Health officials told people to put away their e-cigarettes earlier this month after several deaths and hundreds of cases of serious respiratory illnesses were linked to vaping.
But a local vape shop owner is urging the public to take a closer look at the multi-agency investigation – which is focusing on tetrahydrocannabinol (THC) products and Vitamin E acetate, a cutting substance – before making a decision.
“There have been no (Centers for Disease Control and Prevention) findings with connections to vaping nicotine,” said Trent Struck Jr., CEO of Vapes Gone Wild in Newnan.
A patient died in Kansas Tuesday, bringing the number of vaping-related deaths to six. Health officials say the patient was over 50 and had underlying health issues. More than 400 cases of serious lung disease cases in 33 states have been linked to vaping.
Struck said investigating agencies have followed the CDC’s initial, sweeping recommendation with more specific cautions. Specifically, health officials are cautioning against the use of THC oil – which can give users the “high” of marijuana – and Vitamin E acetate, which also is oil-based.
“The CDC said don’t vape, period, but they backtracked that and said it’s the black market stuff,” he said. “The oil will attach to your lungs and cause problems.”
A safety alert released by the U.S. Food and Drug Administration Friday cautions against buying “vaping products from the street” because consumers don’t know what’s in them. The agency said it’s providing information from the ongoing federal and state investigation so consumers can protect themselves.
“While the FDA does not presently have enough data to conclude that Vitamin E acetate is the cause of the lung injury in these cases, the agency believes it is prudent to avoid inhaling this substance,” the alert said. “Consumers are (urged) to refrain from using THC oil or modifying/adding any substances to products purchased in stores.”
The subject of cessation
Regardless of the outcome, the investigation reports are interrupting business at Vapes Gone Wild, Struck said.
“What we try to do as a business is to gain vapers from smokers, and non-vapers from vapers,” said Struck, who said his target customers are people who already smoke. “There’s no smoking cessation products that work as well as vaping. If I have converted someone, I have been successful. I’m not in the business of trying to gain new nicotine users.”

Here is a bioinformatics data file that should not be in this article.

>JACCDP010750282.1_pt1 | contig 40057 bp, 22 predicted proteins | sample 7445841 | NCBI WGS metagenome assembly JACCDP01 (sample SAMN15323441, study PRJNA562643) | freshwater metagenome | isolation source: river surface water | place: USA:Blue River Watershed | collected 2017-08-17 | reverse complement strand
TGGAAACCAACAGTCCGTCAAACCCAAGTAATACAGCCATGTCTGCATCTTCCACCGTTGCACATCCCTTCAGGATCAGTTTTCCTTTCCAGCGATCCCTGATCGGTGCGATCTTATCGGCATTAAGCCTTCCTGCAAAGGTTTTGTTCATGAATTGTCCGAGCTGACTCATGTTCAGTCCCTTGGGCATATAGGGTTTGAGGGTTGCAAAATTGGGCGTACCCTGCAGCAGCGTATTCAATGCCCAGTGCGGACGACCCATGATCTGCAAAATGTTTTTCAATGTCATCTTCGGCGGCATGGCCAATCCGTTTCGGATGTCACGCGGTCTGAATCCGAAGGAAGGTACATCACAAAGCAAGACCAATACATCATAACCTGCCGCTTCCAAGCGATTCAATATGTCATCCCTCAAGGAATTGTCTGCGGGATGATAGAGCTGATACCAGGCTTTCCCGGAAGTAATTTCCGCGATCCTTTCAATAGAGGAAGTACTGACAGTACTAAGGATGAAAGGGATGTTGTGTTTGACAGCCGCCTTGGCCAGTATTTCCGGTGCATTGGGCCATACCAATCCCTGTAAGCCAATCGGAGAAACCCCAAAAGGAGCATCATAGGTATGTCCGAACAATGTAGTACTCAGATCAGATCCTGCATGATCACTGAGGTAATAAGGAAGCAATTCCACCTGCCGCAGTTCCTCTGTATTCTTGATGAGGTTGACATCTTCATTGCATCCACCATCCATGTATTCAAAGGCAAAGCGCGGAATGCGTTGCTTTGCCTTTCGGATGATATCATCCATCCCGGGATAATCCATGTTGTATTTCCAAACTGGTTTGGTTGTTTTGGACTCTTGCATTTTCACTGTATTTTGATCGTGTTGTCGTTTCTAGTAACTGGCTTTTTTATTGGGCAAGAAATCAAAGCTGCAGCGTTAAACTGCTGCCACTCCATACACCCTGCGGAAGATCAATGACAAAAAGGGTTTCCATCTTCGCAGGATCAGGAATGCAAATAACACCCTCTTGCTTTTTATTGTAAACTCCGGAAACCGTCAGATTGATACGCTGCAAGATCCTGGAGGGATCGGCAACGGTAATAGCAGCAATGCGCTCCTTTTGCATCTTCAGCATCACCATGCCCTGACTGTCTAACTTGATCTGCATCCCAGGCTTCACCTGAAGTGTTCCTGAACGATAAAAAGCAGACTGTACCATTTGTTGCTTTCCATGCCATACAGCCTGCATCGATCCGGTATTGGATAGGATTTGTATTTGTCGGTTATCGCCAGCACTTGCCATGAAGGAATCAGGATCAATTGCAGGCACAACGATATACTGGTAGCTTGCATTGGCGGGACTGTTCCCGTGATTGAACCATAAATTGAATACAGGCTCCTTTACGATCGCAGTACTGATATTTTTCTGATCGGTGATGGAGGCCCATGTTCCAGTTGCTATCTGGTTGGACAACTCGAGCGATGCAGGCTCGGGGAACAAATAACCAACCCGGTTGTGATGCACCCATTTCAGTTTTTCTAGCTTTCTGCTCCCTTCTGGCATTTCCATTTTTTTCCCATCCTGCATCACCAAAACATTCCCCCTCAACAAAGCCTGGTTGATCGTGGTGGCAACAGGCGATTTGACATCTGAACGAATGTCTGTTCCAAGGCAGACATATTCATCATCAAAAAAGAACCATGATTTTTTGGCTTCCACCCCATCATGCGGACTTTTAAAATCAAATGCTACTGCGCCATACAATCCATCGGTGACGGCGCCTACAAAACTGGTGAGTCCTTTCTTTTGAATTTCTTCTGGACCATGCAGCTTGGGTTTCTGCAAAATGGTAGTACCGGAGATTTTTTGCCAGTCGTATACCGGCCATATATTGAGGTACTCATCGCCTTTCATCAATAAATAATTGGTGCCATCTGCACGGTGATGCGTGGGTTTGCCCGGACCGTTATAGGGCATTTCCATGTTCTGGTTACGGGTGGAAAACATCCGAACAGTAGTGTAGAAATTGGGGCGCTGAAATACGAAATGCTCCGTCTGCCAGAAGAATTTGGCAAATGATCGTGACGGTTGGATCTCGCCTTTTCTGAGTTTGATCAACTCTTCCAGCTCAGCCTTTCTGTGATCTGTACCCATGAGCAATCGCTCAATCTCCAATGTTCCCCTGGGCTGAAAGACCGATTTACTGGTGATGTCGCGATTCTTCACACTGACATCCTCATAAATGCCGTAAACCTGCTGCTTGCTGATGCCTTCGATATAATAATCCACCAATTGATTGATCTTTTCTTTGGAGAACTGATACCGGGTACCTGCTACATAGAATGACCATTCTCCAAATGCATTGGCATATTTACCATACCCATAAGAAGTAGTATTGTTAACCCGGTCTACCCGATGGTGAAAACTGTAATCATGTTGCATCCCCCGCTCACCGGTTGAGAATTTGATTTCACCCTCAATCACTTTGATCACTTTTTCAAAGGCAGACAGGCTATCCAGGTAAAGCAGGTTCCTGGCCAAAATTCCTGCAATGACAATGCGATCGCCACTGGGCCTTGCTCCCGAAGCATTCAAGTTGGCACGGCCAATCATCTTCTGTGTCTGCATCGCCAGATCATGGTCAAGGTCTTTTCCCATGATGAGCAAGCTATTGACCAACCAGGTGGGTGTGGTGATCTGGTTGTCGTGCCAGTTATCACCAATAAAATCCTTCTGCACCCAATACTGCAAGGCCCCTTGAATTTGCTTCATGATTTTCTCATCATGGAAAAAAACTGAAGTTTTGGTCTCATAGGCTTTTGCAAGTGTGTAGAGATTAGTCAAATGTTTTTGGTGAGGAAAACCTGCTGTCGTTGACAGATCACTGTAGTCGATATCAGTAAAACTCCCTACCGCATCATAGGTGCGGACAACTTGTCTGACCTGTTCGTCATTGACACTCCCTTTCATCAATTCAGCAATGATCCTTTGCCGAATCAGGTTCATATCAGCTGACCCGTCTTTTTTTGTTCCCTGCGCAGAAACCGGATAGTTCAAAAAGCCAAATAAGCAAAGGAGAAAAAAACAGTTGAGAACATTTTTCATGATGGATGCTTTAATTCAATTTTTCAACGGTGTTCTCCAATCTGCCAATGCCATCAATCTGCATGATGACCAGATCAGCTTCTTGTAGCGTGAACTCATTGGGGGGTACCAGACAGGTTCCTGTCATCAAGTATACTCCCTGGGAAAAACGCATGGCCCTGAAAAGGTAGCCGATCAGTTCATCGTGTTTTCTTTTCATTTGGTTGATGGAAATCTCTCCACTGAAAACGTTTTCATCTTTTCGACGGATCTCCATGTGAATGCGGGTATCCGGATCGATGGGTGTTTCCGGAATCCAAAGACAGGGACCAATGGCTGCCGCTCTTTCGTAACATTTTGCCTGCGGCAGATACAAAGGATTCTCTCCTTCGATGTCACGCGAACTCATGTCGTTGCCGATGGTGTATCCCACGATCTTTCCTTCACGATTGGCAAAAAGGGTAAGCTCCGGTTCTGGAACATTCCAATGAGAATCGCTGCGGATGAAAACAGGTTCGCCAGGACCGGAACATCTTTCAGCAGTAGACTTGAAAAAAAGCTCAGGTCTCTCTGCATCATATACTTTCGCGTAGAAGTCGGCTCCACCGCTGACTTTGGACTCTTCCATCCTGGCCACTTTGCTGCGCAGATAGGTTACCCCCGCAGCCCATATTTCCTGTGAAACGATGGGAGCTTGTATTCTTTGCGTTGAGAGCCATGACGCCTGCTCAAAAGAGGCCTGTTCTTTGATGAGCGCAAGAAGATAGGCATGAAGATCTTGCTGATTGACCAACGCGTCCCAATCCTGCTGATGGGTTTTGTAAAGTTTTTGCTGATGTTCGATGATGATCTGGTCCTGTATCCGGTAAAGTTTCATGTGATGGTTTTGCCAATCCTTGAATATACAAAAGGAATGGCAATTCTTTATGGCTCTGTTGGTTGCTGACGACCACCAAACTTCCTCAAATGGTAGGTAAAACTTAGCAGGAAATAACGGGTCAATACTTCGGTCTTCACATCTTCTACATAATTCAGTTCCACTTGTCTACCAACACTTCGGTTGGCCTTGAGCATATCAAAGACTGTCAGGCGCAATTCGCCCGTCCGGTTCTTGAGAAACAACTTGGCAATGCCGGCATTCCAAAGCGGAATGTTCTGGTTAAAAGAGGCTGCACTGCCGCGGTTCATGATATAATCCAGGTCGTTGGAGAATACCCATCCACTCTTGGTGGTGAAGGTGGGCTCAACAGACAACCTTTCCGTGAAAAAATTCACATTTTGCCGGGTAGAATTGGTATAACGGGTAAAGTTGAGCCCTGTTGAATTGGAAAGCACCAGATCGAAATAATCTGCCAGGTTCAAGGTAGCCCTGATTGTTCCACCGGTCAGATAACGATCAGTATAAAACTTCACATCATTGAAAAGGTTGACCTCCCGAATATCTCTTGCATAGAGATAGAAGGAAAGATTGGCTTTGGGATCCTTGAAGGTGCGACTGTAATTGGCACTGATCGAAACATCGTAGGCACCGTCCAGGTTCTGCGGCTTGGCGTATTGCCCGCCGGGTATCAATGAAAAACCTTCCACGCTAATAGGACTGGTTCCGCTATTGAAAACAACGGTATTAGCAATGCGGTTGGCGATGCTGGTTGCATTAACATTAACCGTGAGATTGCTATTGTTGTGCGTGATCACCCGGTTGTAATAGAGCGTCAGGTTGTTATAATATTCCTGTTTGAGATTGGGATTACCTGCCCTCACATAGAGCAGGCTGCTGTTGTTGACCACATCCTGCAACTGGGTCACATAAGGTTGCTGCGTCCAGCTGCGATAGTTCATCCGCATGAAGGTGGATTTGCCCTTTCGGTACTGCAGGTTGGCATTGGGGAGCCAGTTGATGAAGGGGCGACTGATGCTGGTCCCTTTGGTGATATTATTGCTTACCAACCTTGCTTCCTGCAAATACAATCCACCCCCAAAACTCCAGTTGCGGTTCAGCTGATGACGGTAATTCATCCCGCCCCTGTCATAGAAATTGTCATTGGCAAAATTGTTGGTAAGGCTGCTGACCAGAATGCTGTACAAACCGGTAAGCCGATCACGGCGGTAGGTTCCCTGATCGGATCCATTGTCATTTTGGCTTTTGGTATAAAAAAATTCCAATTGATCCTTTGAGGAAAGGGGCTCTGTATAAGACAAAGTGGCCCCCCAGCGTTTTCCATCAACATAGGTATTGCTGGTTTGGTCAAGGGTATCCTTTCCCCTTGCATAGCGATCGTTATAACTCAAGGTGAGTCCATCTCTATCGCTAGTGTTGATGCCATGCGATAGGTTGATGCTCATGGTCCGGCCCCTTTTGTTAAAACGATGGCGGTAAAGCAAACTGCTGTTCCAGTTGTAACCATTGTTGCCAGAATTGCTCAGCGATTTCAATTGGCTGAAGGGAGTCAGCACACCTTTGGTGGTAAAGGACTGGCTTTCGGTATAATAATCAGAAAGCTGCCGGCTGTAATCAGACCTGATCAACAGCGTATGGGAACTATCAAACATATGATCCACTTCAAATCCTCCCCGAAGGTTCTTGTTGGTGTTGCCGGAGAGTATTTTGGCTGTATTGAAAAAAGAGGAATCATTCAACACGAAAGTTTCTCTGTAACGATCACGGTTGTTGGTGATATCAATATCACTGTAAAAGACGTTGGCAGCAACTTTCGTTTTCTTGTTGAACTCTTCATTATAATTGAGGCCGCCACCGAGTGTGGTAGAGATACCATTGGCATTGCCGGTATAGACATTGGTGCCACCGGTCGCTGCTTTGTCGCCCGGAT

According to a 2016 report by the Royal College of Physicians, “Promoting wider use of consumer nicotine products, such as e-cigarettes, could therefore substantially increase the number of smokers who quit.”
Vaping more closely resembles the activity smokers are trying to quit, the RCP said, which can make it more effective than nicotine patches or gum. The professional medical organization also reported that e-cigarettes present only about 5 percent of the health hazards associated with smoking.
Street products aside, Struck – whose business manufactures its own vape liquids – said reports like the RCP’s, the findings of which mirror studies in other major countries, are important because they aren’t affected by pressure from outside influences or industries.
“Just follow the money,” he said. “That’s what it’s really coming down to in all these states with big scares. The states that are anti-vaping are the states getting the most money from the cigarette tax. They want the middle and lower classes to keep smoking because that’s generating tax revenue for them. That’s the heart of the issue.”
That’s not to say vapers shouldn’t be diligent about safety, even when they use products from reputable providers.
“There are certain safety features you need to be aware of,” Struck said. “You don’t want to put a naked battery in your pocket with your change and keys. And if someone does have any medical history, or is a pregnant smoker, we would want them to consult a doctor before vaping. And we are not in the business of advertising or selling to kids at all.”
But for smokers looking for a cessation alternative that allows them to quit at their own pace, he said, vaping can be a safe and effective route.
“Our cessation rate is above 50 percent,” said Struck, who serves an estimated 5,000 people in the area each month despite the reluctance to begin or continue vaping generated by recent warnings. “Our motto is that if our customers aren’t successful, we aren’t successful. That’s what we live by.”